Newspaper article International Herald Tribune

Netanyahu's Big Lead Carries Risk ; Presuming His Victory Is Assured, Some Backers Drift toward Niche Parties

Newspaper article International Herald Tribune

Netanyahu's Big Lead Carries Risk ; Presuming His Victory Is Assured, Some Backers Drift toward Niche Parties

Article excerpt

Two weeks before national elections, Israel's incumbent prime minister is battling a problem that, at first glance, may seem enviable: Everyone seems sure that he will win.

Can a candidate ever be too far in the lead for his own good?

As Israel's election campaign begins in earnest with a two-week blitz of television ads, Prime Minister Benjamin Netanyahu is battling a problem that, at first glance, may seem enviable: Everyone seems sure that he will win.

In Israel's multiparty, coalition system of government, that presumption has led many of Mr. Netanyahu's traditional supporters to flirt with smaller parties that cater to special interests.

A whopping 81 percent of survey respondents expect him to serve another term, according to a poll conducted by Dialog and published last month in the newspaper Haaretz. Yet surveys ever since have shown that support is slipping for the joint list of candidates Mr. Netanyahu heads, from its current 42 of Parliament's 120 seats to as few as 32.

"That's the danger of being a front-runner: When everyone assumes he's going to win, they feel like they have the luxury of voting their real ideology," said Gadi Wolfsfeld, a professor of political communication at the Interdisciplinary Center in Herzliya. "Ironically, what he's trying to do is prove that the left really could win. If he can somehow undermine that certainty that he's going to win, then of course he has a realistic chance of bringing some votes back."

Political analysts and some people inside the campaign say that this challenge has been compounded by a lackluster campaign, infighting and a series of strategic errors that include criticizing other conservatives. Although Mr. Netanyahu is still the favorite to form the next government, experts predict that he could end up with a relatively slim majority in Parliament, rather than a broad unity coalition that would give him freer rein to set policy and define his legacy.

"Somewhere between disastrous and catastrophic" is how Sam Lehman- Wilzig, deputy director of the school of communication at Bar-Ilan University, near Tel Aviv, described the incumbent's campaign so far. "There's no 'there' there. It's a pure emotional 'we don't want the left in power' and 'trust me' and 'I have experience and that's why you should vote for me.' I don't think that's going to enthuse a lot of people."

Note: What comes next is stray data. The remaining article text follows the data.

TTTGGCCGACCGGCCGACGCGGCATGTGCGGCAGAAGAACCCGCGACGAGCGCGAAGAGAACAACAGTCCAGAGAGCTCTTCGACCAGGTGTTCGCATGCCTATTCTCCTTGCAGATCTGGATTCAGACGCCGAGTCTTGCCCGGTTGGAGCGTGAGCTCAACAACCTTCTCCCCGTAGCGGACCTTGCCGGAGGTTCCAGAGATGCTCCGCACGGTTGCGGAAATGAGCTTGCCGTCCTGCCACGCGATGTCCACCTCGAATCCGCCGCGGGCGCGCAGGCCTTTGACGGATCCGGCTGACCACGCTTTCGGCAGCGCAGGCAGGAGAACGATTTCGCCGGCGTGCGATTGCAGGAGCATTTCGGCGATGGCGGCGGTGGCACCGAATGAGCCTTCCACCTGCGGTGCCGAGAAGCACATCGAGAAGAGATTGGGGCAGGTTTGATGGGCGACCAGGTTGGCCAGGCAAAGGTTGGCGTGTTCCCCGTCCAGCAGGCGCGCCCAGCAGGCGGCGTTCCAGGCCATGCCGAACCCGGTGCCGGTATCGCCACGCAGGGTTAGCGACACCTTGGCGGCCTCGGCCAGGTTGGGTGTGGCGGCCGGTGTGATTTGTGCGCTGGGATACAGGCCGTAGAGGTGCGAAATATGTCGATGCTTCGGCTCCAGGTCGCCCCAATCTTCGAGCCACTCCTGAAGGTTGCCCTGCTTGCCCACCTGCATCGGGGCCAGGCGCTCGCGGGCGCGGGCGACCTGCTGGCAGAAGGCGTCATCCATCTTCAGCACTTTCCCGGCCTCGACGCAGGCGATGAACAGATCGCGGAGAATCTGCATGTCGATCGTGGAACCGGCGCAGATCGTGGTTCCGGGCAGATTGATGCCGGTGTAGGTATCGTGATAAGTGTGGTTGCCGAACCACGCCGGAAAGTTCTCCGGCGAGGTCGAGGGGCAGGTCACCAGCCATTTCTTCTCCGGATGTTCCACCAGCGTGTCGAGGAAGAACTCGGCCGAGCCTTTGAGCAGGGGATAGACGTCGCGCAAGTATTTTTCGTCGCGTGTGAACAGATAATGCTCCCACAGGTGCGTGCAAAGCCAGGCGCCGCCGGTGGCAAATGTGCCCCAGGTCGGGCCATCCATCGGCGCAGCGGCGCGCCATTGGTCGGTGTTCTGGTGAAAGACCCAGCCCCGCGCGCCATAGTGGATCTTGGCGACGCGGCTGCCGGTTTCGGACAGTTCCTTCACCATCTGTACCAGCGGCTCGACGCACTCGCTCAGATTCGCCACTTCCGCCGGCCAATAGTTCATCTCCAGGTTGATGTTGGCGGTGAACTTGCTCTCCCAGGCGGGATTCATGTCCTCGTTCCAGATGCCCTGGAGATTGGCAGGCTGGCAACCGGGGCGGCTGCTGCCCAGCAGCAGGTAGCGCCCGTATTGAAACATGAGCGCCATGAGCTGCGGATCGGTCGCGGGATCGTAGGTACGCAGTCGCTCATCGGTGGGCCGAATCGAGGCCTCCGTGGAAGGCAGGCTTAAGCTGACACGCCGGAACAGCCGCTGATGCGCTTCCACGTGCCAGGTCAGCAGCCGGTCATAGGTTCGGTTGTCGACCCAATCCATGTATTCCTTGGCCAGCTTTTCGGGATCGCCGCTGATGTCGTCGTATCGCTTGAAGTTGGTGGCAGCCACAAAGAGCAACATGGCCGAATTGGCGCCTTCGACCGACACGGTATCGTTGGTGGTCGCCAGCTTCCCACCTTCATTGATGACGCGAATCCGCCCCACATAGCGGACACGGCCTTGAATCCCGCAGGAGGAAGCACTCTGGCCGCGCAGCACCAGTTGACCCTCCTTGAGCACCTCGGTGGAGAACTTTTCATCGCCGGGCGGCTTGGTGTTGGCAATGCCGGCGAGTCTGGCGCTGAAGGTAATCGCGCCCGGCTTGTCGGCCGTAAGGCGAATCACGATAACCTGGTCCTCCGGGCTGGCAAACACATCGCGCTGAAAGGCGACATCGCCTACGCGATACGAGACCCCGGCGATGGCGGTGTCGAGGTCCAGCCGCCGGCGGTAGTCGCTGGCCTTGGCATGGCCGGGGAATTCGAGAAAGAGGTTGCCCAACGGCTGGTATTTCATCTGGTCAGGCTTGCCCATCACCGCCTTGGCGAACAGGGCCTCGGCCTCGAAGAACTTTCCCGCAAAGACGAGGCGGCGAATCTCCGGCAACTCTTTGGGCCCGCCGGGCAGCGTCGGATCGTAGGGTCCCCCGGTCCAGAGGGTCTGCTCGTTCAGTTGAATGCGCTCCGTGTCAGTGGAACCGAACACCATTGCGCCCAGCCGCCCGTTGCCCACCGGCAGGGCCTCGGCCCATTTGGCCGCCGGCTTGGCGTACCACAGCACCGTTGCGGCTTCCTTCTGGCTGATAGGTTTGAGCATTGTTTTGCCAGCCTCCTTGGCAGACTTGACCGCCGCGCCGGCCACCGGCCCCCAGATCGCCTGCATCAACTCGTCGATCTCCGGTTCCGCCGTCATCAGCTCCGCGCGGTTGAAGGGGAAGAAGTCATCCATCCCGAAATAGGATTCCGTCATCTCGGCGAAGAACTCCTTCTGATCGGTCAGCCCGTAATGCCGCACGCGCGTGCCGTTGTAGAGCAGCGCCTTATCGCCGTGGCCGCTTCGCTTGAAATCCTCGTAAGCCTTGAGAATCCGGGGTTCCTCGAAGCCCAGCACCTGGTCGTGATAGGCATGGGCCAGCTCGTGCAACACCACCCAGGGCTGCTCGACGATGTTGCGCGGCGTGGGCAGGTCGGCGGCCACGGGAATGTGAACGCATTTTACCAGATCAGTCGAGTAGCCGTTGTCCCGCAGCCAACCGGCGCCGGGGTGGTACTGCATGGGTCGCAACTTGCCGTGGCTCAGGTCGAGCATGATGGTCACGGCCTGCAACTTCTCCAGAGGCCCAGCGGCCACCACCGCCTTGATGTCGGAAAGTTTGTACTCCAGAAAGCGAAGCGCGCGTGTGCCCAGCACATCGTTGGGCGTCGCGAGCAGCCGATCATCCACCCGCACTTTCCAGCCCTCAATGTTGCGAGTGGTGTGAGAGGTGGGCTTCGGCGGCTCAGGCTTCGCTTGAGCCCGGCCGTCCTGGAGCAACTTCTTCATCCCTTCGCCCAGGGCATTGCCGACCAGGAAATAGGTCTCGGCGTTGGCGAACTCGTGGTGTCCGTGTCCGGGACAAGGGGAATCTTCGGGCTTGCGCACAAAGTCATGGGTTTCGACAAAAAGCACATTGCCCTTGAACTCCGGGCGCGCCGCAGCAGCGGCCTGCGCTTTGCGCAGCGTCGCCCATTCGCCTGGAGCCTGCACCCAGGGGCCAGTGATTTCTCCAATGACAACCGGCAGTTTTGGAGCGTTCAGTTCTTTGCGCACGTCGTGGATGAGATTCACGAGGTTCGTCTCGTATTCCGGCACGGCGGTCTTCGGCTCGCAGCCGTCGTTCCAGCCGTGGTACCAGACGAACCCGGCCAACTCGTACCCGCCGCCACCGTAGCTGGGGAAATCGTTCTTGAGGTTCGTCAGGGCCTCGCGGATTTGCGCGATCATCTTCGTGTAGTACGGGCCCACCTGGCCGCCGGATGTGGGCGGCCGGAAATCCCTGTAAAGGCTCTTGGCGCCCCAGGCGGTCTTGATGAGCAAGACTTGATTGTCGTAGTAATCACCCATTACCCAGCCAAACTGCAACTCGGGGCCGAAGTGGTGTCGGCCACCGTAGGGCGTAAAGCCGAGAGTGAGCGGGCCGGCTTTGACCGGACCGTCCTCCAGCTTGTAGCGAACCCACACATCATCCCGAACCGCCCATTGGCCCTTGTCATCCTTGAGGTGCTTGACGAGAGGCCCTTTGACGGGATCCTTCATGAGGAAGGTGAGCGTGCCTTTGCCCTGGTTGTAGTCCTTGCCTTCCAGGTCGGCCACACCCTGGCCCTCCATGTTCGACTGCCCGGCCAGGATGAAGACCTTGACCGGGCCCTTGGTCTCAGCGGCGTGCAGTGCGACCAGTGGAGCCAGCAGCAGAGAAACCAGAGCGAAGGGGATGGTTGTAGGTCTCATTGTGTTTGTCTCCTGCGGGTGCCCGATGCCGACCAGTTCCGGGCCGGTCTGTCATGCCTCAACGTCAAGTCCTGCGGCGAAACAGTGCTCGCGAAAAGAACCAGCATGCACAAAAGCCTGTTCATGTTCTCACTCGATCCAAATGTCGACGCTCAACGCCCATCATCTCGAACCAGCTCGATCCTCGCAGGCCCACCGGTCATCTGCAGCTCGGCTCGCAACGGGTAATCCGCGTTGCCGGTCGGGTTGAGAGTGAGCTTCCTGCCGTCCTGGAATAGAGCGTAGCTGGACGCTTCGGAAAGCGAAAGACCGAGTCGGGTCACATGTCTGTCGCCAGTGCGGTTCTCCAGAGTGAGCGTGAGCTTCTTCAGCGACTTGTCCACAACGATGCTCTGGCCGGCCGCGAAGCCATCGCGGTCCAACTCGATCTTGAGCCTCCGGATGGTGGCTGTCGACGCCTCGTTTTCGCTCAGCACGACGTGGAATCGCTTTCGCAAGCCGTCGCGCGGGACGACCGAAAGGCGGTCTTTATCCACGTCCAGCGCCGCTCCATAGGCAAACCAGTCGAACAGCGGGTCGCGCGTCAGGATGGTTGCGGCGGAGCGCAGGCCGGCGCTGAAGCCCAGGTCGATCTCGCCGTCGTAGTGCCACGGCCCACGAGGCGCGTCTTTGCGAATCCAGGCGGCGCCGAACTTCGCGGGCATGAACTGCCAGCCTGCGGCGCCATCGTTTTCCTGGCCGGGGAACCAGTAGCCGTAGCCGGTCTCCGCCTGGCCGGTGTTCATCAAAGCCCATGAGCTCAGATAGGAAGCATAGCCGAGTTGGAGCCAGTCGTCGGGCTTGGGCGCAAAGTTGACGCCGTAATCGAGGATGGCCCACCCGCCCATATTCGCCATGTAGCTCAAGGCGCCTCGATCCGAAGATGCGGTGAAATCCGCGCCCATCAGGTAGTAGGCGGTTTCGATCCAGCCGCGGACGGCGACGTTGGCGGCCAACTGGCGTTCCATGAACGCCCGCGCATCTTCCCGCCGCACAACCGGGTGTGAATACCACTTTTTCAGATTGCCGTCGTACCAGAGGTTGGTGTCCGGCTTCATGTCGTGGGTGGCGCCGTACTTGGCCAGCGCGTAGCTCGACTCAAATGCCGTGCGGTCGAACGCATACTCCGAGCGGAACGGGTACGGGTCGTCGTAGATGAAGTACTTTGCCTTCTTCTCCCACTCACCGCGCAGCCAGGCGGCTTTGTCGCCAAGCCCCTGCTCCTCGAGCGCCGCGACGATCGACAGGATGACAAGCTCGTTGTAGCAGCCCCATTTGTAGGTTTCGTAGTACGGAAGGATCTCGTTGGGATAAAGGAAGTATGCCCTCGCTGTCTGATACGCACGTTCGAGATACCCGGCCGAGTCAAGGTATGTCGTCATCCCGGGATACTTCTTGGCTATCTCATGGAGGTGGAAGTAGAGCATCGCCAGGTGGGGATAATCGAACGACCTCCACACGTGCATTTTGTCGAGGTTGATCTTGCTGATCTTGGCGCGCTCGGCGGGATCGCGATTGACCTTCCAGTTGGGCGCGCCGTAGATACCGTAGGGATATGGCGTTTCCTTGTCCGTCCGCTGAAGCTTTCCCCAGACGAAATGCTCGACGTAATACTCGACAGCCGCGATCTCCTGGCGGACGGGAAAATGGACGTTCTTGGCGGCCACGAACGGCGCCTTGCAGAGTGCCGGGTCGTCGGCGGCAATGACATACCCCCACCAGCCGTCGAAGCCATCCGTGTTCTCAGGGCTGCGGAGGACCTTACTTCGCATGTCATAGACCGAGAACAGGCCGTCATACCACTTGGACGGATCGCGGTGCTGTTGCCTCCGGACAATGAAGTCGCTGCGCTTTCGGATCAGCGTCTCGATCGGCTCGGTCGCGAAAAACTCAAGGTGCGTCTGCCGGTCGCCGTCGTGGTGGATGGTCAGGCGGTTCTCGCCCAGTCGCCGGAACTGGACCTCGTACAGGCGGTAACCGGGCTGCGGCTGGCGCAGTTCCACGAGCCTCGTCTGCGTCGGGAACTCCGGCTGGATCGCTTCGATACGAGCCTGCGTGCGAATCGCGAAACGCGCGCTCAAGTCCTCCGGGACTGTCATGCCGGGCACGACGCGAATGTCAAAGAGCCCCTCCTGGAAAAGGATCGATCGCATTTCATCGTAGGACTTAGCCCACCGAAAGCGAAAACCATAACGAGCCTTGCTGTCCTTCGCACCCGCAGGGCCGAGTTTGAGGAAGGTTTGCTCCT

Mr. Netanyahu's allies and campaign aides acknowledge that the past month has been rocky, but they said the next two weeks would be what mattered. "The only poll that we are looking at is the election results on Jan. 22," said one senior official, promising a "much more focused" message in the homestretch.

Critics say the first major mistake was the decision to merge Mr. Netanyahu's Likud party with the ultranationalist Yisrael Beiteinu. That, combined with a Likud primary that ousted several popular moderates, alienated some centrist voters, the analysts said. Then, as right-wingers flocked to Naftali Bennett, the charismatic young leader of the new Jewish Home party, Mr. Netanyahu attacked him as well as the ultra-Orthodox Shas party, a longtime political partner. Both attacks seem to have backfired.

Some analysts and people inside Likud-Beiteinu complain that the prime minister has been too quiet and reactive and that his recent push on Jewish settlements in East Jerusalem and the West Bank put the Palestinian conflict at the center of the campaign, forcing the Iranian nuclear threat, on which he is stronger, into the background.

In most of these cases, "you can see the fingerprints of Finkelstein," said Gabriel Weimann, a professor at the University of Haifa who specializes in political communication, referring to the U. …

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